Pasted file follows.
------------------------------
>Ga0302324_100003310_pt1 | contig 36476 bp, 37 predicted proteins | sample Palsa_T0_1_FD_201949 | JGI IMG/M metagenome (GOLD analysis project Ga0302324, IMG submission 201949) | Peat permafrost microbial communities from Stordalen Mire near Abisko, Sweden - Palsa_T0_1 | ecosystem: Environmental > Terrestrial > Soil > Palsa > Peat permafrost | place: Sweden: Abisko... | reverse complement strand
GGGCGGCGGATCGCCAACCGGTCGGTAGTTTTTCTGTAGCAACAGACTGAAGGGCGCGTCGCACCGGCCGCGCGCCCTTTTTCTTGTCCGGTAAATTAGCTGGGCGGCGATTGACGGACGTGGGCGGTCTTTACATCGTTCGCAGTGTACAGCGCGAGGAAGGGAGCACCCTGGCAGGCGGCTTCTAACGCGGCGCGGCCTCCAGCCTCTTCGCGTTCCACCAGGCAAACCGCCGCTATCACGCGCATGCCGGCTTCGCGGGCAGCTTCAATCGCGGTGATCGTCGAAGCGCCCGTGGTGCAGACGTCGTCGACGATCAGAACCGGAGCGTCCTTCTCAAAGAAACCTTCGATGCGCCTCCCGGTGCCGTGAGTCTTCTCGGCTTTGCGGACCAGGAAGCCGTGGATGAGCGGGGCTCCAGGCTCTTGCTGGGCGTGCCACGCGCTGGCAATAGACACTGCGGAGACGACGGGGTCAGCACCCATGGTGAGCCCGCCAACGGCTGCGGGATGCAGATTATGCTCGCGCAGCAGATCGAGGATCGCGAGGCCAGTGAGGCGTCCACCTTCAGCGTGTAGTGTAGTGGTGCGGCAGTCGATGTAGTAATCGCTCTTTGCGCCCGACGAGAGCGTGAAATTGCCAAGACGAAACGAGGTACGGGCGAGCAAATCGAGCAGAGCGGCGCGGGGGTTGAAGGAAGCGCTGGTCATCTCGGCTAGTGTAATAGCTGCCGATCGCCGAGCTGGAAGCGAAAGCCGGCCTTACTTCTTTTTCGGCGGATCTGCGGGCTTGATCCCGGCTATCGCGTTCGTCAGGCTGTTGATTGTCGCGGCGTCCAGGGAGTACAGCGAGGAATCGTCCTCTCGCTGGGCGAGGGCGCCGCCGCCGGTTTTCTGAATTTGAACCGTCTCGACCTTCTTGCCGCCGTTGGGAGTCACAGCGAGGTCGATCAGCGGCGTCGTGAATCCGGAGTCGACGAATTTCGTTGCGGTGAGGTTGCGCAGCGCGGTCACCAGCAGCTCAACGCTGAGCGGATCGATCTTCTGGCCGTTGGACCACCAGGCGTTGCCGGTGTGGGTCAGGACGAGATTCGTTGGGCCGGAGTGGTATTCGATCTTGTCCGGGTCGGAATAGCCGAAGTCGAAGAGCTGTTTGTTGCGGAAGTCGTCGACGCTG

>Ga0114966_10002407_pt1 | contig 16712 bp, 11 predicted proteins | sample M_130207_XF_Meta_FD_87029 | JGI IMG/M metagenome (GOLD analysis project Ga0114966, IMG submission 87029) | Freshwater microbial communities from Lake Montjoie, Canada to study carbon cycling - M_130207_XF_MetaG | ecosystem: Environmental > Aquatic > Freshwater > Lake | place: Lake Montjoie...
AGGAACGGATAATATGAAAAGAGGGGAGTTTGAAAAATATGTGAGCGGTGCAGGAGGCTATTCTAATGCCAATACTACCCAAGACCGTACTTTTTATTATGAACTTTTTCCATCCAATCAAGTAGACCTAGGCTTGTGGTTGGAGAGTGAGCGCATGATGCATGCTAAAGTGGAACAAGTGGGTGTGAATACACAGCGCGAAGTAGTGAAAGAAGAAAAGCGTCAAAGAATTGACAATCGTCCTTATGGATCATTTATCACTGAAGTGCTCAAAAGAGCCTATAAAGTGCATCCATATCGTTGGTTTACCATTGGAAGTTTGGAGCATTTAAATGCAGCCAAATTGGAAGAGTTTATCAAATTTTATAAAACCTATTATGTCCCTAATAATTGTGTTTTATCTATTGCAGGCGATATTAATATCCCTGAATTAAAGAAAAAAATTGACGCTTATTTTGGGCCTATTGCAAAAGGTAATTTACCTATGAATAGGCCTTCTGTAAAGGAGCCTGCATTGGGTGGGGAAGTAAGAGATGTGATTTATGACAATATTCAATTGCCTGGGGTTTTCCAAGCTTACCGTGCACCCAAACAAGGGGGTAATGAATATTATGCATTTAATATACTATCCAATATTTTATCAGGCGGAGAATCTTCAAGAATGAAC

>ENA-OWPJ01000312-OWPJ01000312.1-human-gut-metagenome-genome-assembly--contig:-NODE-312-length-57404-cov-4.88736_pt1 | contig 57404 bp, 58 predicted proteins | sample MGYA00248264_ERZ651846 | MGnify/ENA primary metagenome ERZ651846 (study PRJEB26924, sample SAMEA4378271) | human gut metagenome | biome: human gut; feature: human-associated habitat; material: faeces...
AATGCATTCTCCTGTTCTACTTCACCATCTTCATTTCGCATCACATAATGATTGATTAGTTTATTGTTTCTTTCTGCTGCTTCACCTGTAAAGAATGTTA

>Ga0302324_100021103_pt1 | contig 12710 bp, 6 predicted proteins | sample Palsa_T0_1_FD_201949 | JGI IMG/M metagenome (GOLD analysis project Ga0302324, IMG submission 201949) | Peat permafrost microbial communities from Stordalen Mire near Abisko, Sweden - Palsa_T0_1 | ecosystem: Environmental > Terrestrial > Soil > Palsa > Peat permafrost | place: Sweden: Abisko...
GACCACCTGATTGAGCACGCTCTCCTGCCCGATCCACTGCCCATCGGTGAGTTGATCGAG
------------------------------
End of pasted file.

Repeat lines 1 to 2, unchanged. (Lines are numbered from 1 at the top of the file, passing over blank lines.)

>Ga0302324_100003310_pt1 | contig 36476 bp, 37 predicted proteins | sample Palsa_T0_1_FD_201949 | JGI IMG/M metagenome (GOLD analysis project Ga0302324, IMG submission 201949) | Peat permafrost microbial communities from Stordalen Mire near Abisko, Sweden - Palsa_T0_1 | ecosystem: Environmental > Terrestrial > Soil > Palsa > Peat permafrost | place: Sweden: Abisko... | reverse complement strand
GGGCGGCGGATCGCCAACCGGTCGGTAGTTTTTCTGTAGCAACAGACTGAAGGGCGCGTCGCACCGGCCGCGCGCCCTTTTTCTTGTCCGGTAAATTAGCTGGGCGGCGATTGACGGACGTGGGCGGTCTTTACATCGTTCGCAGTGTACAGCGCGAGGAAGGGAGCACCCTGGCAGGCGGCTTCTAACGCGGCGCGGCCTCCAGCCTCTTCGCGTTCCACCAGGCAAACCGCCGCTATCACGCGCATGCCGGCTTCGCGGGCAGCTTCAATCGCGGTGATCGTCGAAGCGCCCGTGGTGCAGACGTCGTCGACGATCAGAACCGGAGCGTCCTTCTCAAAGAAACCTTCGATGCGCCTCCCGGTGCCGTGAGTCTTCTCGGCTTTGCGGACCAGGAAGCCGTGGATGAGCGGGGCTCCAGGCTCTTGCTGGGCGTGCCACGCGCTGGCAATAGACACTGCGGAGACGACGGGGTCAGCACCCATGGTGAGCCCGCCAACGGCTGCGGGATGCAGATTATGCTCGCGCAGCAGATCGAGGATCGCGAGGCCAGTGAGGCGTCCACCTTCAGCGTGTAGTGTAGTGGTGCGGCAGTCGATGTAGTAATCGCTCTTTGCGCCCGACGAGAGCGTGAAATTGCCAAGACGAAACGAGGTACGGGCGAGCAAATCGAGCAGAGCGGCGCGGGGGTTGAAGGAAGCGCTGGTCATCTCGGCTAGTGTAATAGCTGCCGATCGCCGAGCTGGAAGCGAAAGCCGGCCTTACTTCTTTTTCGGCGGATCTGCGGGCTTGATCCCGGCTATCGCGTTCGTCAGGCTGTTGATTGTCGCGGCGTCCAGGGAGTACAGCGAGGAATCGTCCTCTCGCTGGGCGAGGGCGCCGCCGCCGGTTTTCTGAATTTGAACCGTCTCGACCTTCTTGCCGCCGTTGGGAGTCACAGCGAGGTCGATCAGCGGCGTCGTGAATCCGGAGTCGACGAATTTCGTTGCGGTGAGGTTGCGCAGCGCGGTCACCAGCAGCTCAACGCTGAGCGGATCGATCTTCTGGCCGTTGGACCACCAGGCGTTGCCGGTGTGGGTCAGGACGAGATTCGTTGGGCCGGAGTGGTATTCGATCTTGTCCGGGTCGGAATAGCCGAAGTCGAAGAGCTGTTTGTTGCGGAAGTCGTCGACGCTG